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8 For 8

Every few hours, I like to check and see if our magic number has decreased…

it has [1].

All day it’s been like this. We keep reducing our number every 3 hours and we have 8 left, therefore, at this rate, we’ll clinch by this time tomorrow.

Not really.

An alert to our affiliates along the Faith and Fear network: We cannot clinch this weekend. Repeat, we cannot clinch this weekend. Even an optimal quartet with the Dodgers, by no means a given, combined with a Phillies’ 4-game drop on top of what they lost tonight wouldn’t do it because, while you were flinging rocks and garbage at the Braves’ team bus, the Marlins were winning and pulling into a tie for second.

Boy were they ever.

8.01: Halfway There. In Miami, Anibal Sanchez threw the 4th no-hitter in Marlins’ history [2]. He joins Al Leiter, Kevin Brown and A.J. Burnett in having turned the trick in the past decade and change. Keep it up and they’ll have 8 no-hitters by early 2017. And of course we’ll never have any.

8.02: Why Couldn’t Have McCovey Just Hit the Ball Two Feet Lower? On October 8, 2000, a line-drive double off the bat of Jeff Kent eluded Robin Ventura’s leap. Bobby Jones had to settle for a 1-hitter to clinch the National League Division Series for the Mets. Not a bad little consolation prize.

8.03: Do You Have a Nephew Named Anthony? On July 8, 1969, Cub centerfielder Don Young misplayed two balls at Shea, turning a 3-1 Chicago lead into a 4-3 Met win on the afternoon many point to as the day the home team became a legitimate contender. If it wasn’t that day, it was the next night when Tom Seaver no-hit Young’s teammates but not his replacement, Jimmy Qualls.

8.04: Eric Byrnes Looked Safe to Me. NBC chose to televise the Mets-Cubs game of September 7, 1984 and Doc Gooden did not disappoint. He no-hit the Cubs, with his biggest scare coming when Ray Knight couldn’t handle a fairly routine ball off the bat of Keith Moreland. What? They ruled that a HIT? YOU CAN’T BE SERIOUS! The next day, September 8, Flushing Meadow hosted a dramatic day and night of U.S. Open action, none of which mattered to me except that I called the Copper Top pub on Fowler Avenue and asked if they were showing the big Mets-Cubs game via satellite. “No,” the woman who answered the phone told me. “We’re watching tennis.” So was Walt Terrell: Rick Sutcliffe beat him 6-love and the Mets dropped 7 back. The next day, the Mets took the rubber game and native Chicagoan Brent Musberger smirkily played “Cubsbusters” during The NFL Today, because all our win got us was 6 back with 3 weeks to go.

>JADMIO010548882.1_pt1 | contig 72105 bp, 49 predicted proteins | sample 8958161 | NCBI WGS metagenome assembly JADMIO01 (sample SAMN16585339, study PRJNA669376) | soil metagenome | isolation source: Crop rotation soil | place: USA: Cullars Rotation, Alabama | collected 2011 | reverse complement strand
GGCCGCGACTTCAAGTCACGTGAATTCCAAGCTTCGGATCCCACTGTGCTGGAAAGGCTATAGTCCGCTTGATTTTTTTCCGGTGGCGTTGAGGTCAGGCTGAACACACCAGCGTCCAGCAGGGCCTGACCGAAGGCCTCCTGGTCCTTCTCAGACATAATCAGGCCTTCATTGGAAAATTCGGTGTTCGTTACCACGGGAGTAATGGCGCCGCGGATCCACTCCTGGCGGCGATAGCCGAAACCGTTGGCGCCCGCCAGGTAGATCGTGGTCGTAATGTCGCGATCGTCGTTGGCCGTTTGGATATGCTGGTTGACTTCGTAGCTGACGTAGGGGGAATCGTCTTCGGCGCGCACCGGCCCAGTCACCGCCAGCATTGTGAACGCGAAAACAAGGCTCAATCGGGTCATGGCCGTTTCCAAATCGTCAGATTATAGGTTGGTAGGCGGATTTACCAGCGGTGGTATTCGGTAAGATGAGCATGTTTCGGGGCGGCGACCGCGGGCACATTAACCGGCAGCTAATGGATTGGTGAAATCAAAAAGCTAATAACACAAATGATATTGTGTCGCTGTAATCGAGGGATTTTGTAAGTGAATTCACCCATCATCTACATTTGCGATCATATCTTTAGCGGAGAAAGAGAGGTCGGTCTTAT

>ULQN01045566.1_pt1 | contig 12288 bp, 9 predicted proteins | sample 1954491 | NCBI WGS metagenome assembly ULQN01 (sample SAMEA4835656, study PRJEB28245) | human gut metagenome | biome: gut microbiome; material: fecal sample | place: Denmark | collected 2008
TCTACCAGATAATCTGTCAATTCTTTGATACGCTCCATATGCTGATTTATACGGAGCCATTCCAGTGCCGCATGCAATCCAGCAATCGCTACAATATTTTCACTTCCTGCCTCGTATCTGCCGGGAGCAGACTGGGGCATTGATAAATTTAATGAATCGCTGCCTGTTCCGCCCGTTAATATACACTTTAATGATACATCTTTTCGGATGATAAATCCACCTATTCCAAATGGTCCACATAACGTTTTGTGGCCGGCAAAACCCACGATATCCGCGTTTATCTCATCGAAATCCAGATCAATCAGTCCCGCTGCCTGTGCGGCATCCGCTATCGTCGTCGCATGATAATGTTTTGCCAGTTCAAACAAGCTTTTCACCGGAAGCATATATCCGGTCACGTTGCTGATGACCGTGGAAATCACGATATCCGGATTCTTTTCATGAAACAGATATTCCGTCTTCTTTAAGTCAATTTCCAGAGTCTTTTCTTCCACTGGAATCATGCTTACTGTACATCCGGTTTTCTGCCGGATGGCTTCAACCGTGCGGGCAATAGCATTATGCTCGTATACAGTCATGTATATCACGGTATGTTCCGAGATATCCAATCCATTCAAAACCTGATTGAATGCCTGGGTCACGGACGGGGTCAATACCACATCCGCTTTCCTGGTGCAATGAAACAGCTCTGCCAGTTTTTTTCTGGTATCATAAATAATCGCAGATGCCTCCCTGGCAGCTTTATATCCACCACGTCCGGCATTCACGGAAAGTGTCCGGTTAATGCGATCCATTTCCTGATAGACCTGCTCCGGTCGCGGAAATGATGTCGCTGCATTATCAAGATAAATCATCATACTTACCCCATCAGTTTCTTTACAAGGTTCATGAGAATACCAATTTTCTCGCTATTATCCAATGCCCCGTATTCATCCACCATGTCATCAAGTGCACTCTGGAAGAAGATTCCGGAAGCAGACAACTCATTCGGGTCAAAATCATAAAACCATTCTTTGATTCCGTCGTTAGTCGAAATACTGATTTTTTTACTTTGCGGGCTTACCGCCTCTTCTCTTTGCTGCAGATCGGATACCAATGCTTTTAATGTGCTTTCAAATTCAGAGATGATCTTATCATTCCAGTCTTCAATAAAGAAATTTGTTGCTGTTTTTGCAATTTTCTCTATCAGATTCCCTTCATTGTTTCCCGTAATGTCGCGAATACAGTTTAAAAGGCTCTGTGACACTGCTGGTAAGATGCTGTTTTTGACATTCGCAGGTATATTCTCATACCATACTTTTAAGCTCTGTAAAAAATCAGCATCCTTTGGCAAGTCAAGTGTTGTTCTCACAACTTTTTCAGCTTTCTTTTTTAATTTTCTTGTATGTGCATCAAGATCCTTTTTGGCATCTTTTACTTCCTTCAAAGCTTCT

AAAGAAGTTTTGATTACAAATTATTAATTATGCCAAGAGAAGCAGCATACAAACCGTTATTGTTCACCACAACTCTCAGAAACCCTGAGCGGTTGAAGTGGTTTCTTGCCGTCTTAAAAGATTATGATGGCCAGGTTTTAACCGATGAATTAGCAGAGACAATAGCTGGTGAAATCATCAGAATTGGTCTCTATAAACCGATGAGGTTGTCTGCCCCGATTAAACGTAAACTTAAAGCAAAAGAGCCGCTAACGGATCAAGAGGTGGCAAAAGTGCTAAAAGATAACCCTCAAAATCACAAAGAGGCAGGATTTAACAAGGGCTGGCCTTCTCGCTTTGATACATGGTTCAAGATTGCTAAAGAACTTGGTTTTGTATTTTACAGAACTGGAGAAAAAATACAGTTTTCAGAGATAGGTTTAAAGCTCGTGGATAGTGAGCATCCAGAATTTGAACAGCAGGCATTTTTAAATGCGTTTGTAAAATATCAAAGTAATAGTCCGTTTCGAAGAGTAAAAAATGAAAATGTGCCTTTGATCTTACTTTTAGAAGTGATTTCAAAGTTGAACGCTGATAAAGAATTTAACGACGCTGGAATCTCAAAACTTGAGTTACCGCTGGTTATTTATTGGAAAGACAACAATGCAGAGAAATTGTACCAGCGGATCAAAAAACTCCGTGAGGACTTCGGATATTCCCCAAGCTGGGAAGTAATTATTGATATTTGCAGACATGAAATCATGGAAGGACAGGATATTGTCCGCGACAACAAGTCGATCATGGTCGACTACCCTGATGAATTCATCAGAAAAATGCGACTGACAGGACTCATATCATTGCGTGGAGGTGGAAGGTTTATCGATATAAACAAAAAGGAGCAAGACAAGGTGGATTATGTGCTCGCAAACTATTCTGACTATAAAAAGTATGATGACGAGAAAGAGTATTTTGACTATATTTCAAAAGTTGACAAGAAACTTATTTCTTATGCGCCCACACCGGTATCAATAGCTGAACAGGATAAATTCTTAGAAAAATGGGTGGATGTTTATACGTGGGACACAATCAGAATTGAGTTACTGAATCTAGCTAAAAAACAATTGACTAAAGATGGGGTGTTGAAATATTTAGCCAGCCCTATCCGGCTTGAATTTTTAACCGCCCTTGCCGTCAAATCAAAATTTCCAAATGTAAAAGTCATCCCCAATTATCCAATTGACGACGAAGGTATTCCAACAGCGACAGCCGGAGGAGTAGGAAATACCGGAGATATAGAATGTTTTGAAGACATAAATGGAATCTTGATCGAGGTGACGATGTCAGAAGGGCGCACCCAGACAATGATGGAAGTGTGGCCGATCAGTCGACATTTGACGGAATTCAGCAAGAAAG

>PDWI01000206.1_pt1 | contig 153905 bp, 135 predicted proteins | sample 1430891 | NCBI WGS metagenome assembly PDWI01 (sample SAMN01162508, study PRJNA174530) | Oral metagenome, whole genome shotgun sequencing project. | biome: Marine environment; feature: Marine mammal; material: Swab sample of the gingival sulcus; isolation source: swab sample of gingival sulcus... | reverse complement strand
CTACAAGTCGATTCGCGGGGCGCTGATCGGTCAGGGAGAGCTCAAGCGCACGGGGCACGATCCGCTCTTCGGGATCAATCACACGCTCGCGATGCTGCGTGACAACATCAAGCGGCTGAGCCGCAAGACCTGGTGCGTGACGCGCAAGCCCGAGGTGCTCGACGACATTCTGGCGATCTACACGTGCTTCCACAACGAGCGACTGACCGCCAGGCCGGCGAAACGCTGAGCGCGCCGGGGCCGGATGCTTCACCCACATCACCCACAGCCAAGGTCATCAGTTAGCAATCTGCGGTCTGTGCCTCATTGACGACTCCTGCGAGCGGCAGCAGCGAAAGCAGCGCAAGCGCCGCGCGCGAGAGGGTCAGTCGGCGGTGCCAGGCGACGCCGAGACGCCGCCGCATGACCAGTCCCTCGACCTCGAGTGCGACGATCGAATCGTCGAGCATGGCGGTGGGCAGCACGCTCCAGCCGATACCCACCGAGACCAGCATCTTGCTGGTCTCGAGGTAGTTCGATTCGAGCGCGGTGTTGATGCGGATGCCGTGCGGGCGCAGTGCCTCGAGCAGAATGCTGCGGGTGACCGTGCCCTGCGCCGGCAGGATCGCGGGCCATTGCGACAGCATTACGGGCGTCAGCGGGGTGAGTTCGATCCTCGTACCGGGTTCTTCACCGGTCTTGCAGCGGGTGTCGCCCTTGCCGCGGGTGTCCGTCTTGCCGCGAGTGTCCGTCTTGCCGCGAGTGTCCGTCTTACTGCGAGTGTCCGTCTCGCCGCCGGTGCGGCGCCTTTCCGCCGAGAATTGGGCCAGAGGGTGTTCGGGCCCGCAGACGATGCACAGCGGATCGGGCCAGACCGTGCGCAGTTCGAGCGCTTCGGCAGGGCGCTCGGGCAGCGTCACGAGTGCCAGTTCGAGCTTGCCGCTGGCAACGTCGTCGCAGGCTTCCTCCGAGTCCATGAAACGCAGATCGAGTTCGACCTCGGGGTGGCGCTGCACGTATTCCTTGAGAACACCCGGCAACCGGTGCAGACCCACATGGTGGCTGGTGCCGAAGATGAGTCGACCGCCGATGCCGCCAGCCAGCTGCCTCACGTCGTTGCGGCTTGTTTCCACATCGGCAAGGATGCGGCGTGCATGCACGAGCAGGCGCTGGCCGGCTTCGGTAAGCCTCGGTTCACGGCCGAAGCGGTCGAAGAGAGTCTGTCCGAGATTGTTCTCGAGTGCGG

8.05: Of Course He Would Debut in Spring. Preternaturally sunny Gary Carter, our greatest No. 8, was born on April 8, 1954. He would grow up to catch no no-hitters for the Mets.

8.06: Daddy, What’s an Expo? Montreal joined the league of Major cities on April 8, 1969, defeating the Mets in New York 11-10. The Montreal Expos would gain their 1st no-hitter a mere 8 games later when Bill Stoneman tossed one at Connie Mack Stadium. Their 2nd no-hitter came against the Mets on October 2, 1972 at Parc Jarry, also Stoneman’s. The Expos, Connie Mack Stadium and Parc Jarry no longer exist. But the defunct franchise has 2 additional no-hitters to tits credit, by Charlie Lea in 1981 (caught by Gary Carter) and Dennis Martinez (a perfecto against L.A. in which 5 past or future Mets — none of them then-Dodger Carter — accounted for 15 outs) in 1991. The Expos and Marlins, connected mainly by hellbound Jeffrey Loria, have combined for 8 no-hitters.

8.07: An Exclusive Club. When Sanchez retired Byrnes, the entire Marlins’ dugout emptied to congratulate him. So did the Dolphin Stadium stands. My bad — the Dolphin Stadium stands were empty. Paid attendance for the 4th no-hitter in Florida Marlin history on a night when the team was fiercely and miraculously competing for a playoff spot: 8. Check the highlights; I’m exaggerating only slightly.

8.08: It’s Complete. Growing up, I saw Yogi Berra wear No. 8 for the Mets. I saw him coach for the Mets. I saw him manage the Mets. I saw him withstand a torrent of criticism as he guided the Mets in the last-place summer of 1973. And I read all his allegedly nonsensical statements about when it’s over and when it’s not after he made them, as a Met in prelude to the magnificent pennant-winning autumn of 1973. Imagine my surprise to learn we were just a detour for him and that the most famous thing he ever did was jump into Don Larsen’s arms on October 8, 1956, wearing somebody else’s No. 8. No Met catcher embraced any Met pitcher for any similar reason during Yogi’s 11-season rest stop with us.